If you want to learn more about the parks right now, check out our interactive map with our preview of the 75th anniversary feature.

    Don’t forget to find us on Instagram (montanamagazine) to see images from the state parks we visit this year.

    - Jenna

  • Makoshika State Park is Montana's largest state park. Photo by Jason Savage

    Makoshika named one of country’s top ‘hidden gem’ parks

    Makoshika State Park – one of our FAVORITES – was featured as a “hidden gem” in Country Magazine‘s recent feature that included other lesser known parks across the country.

    The intro to the feature supports the notion that Makoshika is tops:

    These national and state parks don’t get as much attention as others, but we think they’re among the best parks in the United States.

    What did Country love about Makoshika?

    It’s “soaring rock formations and prehistoric relics” make it a “surprisingly fascinating and colorful destination.”

    We have a list of the top four things to do at Makoshika, an online post that paired with our portfolio on the park published in the March/April issue of MT Mag.

    Other gems included Baxter State Park in Maine and Palo Duro Canyon in Texas.

    - Jenna

     

  • John Bozeman’s unhappy ending

    John Bozeman. Photo from the Montana Historical Society

    John Bozeman. Photo from the Montana Historical Society

    For our final 150th Montana Territory anniversary post here’s a little bit about John Bozeman . Yep. That Bozeman. Along he had a town named after him, turns out, he wasn’t in Montana too long:

    From Jesse Zentz:

    John Bozeman only lasted in Montana for five years, but this “character” played an important role in Montana’s early territorial days. He arrived in Montana in 1862 and died in 1867. It remains unclear whether he was killed by Blackfeet Indians or partner Tom Cover. Before his death, he helped plan the Bozeman Trail – a route from the Oregon Trail to Bannack – and he founded the city named after him in August of 1864.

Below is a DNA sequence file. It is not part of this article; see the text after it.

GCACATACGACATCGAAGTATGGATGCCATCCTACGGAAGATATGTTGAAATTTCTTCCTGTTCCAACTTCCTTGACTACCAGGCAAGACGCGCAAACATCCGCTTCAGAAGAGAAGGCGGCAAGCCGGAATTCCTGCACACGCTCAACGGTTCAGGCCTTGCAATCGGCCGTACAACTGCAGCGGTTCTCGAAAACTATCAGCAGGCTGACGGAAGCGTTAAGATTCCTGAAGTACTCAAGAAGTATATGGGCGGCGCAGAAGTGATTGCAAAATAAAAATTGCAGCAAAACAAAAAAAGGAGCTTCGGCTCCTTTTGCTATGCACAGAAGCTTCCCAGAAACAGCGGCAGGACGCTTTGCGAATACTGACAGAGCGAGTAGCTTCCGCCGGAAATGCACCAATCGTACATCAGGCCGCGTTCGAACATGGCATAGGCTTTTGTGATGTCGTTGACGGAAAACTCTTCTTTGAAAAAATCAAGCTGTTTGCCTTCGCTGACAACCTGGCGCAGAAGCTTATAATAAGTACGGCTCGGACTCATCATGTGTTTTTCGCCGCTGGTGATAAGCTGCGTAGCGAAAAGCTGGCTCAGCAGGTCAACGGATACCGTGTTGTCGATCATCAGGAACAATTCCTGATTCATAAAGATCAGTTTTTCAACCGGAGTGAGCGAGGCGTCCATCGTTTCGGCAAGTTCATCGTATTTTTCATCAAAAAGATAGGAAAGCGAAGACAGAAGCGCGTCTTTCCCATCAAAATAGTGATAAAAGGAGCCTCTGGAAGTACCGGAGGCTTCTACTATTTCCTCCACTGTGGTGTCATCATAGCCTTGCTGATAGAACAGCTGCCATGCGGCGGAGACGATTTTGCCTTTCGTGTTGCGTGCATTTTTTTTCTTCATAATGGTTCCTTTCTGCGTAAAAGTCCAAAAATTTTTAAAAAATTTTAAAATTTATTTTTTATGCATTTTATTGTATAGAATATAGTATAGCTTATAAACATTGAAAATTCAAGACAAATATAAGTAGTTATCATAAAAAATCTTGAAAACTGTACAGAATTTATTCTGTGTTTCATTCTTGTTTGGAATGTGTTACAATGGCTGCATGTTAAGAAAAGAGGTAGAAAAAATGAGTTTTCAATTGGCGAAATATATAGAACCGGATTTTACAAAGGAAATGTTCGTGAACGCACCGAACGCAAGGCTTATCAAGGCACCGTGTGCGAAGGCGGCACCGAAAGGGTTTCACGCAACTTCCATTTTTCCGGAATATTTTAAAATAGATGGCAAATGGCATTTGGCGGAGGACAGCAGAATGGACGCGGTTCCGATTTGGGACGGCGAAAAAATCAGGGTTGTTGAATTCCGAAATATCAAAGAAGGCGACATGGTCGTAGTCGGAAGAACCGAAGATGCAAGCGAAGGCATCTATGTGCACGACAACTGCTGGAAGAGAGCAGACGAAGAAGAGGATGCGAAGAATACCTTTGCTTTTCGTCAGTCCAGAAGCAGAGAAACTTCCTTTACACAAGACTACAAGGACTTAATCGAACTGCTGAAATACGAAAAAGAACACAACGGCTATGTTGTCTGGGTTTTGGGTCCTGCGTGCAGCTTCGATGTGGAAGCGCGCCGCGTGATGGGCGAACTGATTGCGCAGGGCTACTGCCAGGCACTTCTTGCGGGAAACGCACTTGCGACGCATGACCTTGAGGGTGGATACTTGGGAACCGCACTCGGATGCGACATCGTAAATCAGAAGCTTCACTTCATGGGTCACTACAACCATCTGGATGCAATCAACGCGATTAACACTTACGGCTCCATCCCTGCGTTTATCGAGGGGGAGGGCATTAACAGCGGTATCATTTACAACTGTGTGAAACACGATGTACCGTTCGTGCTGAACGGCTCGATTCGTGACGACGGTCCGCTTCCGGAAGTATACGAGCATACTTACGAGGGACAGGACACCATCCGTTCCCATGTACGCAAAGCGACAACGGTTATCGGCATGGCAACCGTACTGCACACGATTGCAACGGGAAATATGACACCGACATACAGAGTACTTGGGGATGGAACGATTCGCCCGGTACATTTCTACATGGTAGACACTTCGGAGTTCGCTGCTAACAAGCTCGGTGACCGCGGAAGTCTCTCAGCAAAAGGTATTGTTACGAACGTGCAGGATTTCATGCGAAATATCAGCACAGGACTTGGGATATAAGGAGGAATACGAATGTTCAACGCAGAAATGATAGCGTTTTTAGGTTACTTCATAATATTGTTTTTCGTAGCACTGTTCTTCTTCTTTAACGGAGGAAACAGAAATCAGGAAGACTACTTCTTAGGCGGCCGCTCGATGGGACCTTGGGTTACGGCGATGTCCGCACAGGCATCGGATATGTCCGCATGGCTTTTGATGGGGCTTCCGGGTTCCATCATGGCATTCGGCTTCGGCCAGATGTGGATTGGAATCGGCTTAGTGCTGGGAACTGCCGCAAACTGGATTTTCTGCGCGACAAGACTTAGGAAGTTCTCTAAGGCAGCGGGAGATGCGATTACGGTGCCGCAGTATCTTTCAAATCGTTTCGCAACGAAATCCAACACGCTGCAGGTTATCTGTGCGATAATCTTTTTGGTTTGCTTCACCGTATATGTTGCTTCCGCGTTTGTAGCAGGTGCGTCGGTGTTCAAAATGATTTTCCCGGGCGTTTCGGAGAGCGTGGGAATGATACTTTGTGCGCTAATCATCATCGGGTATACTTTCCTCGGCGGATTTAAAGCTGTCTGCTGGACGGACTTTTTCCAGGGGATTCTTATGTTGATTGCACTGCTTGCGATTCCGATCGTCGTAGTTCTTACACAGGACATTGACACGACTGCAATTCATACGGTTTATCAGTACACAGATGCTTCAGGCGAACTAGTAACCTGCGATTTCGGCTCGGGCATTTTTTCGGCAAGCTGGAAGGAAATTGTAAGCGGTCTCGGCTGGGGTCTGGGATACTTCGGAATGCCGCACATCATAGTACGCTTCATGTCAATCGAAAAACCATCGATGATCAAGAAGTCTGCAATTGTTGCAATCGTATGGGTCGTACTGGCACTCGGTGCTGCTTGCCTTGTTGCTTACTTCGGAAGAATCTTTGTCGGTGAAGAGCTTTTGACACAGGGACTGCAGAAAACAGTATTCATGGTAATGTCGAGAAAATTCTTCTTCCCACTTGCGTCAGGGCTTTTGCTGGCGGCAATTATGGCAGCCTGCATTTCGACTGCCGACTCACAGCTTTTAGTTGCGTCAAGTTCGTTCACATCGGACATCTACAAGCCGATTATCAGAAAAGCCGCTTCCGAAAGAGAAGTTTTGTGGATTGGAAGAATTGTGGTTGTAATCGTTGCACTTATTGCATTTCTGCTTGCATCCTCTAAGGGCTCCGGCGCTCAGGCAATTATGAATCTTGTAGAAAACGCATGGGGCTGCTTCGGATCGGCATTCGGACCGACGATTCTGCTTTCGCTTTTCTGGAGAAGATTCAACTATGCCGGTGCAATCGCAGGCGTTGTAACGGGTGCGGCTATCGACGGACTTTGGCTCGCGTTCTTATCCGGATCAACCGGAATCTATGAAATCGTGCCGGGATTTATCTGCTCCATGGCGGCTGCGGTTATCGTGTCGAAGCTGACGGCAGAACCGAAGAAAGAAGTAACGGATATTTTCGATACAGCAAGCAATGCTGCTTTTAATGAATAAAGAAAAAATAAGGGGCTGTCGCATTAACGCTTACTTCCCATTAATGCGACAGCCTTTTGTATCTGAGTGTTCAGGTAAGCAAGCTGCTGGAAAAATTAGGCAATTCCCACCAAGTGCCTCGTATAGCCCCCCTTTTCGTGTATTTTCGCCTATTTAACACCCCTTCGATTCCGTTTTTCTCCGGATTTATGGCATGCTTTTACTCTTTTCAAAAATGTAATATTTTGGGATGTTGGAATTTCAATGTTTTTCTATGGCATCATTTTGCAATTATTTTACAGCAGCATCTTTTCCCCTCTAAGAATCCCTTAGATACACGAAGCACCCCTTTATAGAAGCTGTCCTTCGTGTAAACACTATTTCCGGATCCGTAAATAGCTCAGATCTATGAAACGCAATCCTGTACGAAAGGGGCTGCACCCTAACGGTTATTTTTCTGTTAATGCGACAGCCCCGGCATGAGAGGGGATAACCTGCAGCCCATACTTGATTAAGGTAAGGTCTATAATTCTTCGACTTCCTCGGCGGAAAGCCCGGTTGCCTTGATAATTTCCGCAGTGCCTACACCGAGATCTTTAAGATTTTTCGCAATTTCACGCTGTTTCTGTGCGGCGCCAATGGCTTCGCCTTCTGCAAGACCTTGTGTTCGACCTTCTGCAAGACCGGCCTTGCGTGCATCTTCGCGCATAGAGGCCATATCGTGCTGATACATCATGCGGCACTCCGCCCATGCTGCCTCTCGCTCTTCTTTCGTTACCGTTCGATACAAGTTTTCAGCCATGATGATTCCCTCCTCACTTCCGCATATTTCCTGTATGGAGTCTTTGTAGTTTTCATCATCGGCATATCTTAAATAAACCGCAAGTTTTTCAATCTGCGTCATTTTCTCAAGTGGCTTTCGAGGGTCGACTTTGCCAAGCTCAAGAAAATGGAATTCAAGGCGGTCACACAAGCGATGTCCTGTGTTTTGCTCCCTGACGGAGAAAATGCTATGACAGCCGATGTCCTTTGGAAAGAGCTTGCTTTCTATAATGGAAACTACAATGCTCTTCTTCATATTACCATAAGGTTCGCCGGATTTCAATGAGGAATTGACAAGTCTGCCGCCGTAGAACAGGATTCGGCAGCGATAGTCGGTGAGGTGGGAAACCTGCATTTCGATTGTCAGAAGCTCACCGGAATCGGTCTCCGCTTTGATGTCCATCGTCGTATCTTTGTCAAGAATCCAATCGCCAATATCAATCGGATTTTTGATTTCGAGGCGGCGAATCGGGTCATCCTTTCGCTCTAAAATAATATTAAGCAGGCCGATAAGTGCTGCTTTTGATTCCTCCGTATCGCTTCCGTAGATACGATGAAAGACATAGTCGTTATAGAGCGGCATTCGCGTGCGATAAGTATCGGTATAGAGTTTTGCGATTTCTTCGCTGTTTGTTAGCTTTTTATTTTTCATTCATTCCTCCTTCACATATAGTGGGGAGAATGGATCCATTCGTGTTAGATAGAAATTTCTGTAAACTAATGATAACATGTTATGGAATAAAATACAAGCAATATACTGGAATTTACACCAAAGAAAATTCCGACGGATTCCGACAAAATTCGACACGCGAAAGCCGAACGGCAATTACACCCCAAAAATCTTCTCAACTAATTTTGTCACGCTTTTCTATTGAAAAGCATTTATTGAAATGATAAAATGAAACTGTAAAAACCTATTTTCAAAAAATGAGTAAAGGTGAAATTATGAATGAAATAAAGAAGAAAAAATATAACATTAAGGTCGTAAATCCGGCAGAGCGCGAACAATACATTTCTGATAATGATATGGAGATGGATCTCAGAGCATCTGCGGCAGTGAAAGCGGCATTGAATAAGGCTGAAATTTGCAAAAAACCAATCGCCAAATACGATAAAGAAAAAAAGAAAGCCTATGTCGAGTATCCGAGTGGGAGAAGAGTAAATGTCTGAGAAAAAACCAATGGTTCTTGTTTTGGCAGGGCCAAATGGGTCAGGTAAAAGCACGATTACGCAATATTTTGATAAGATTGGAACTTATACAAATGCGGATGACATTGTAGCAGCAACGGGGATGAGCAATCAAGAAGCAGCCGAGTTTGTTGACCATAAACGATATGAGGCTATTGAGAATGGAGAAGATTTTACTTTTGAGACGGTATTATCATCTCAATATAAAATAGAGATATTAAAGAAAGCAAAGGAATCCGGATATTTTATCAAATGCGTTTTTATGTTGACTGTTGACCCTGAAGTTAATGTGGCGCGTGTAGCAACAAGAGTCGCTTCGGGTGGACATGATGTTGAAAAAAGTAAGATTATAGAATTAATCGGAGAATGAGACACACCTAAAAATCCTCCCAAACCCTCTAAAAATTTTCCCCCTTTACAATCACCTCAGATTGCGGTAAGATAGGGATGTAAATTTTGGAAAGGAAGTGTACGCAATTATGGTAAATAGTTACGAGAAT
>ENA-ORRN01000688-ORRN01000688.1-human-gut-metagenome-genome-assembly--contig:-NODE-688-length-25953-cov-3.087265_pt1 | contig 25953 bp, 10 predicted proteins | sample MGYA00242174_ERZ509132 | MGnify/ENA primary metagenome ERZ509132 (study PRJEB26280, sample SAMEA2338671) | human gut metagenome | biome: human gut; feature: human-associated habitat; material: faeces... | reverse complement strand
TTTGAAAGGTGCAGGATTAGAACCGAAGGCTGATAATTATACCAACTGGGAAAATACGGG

“He’s a son of Georgia. He’s clearly in flight from an unhappy marriage and an unhappy life down south. He’s in flight from the Civil War. He seems to be very good at promoting himself and he’s very good at finding schemes to pursue. In the end, he does not have a happy ending. He ends up getting shot in 1867 and one can only guess what happened there, but he may have been partly responsible. I’ll leave it at that,” said Ken Egan, executive director of Humanities Montana. 

    Just because we’re done celebrating, doesn’t mean there’s not more to see. First, check out this 365-day historical facts project from the Missoulian. Also, if you want to take part in an “official” celebration, the 41st Annual Montana History Conference, presented by the Montana Historical Society, will take place Sept. 18-20 in Helena and focus on Montana Milestones as in commemorates 150 years of Montana arriving on the map. For more information, visit www.mhs.mt.gov/education/ConferencesWorkshops.asp.

    - Jenna 

  • The Frey family on the southwest side of Great Falls in the early 1930s. A photographer would bring the cart and goat to homes, take a picture and create a postcard for families to purchase. Photo submitted by Joleen Frey

    Montana history buffs, this list is for you

    We’ve only started scratching the surface this week during our celebration of Montana’s history in the 150 years since it became a territory.

    There’s plenty more to learn. Once again, writer Jesse Zentz (have you checked out his story in our May/June issue yet?) has an awesome list of sources where you can find out more about Montana.

    It begins with the wonderful Montana Historical Society:

    Montana Historical Society

    Founded only a year after Montana became a territory, the Montana Historical Society is an unrivaled historical resource. Located in Helena, the Montana Historical Society Museum is home to an incredible collection of fine art and historical artifacts. You can visit the museum throughout the year. Learn more online at www.MontanaHistoricalSociety.org.

    Humanities Montana

    At www.HumantiesMontana.com, you can find information about events happening throughout the state, learn about a variety of grants and resources available, and much more.

    Your local library

    Montana’s libraries are full of amazing collections about Montana history, and thanks to a great online resource at www.MyMontanaLibrary.com, finding your local library is only a couple mouse clicks away. Most of the books mentioned above are available, along with many others.

    Take a road trip or a walk around town

    Located throughout Montana along some of the busiest highways and the lonely ones, too, the Montana Department of Transportation’s roadside signs offer some great historical tidbits about geological happenings in the state’s history. You can visit http://www.mdt.mt.gov/travinfo/geomarkers.shtml to find the signs.

    - Jenna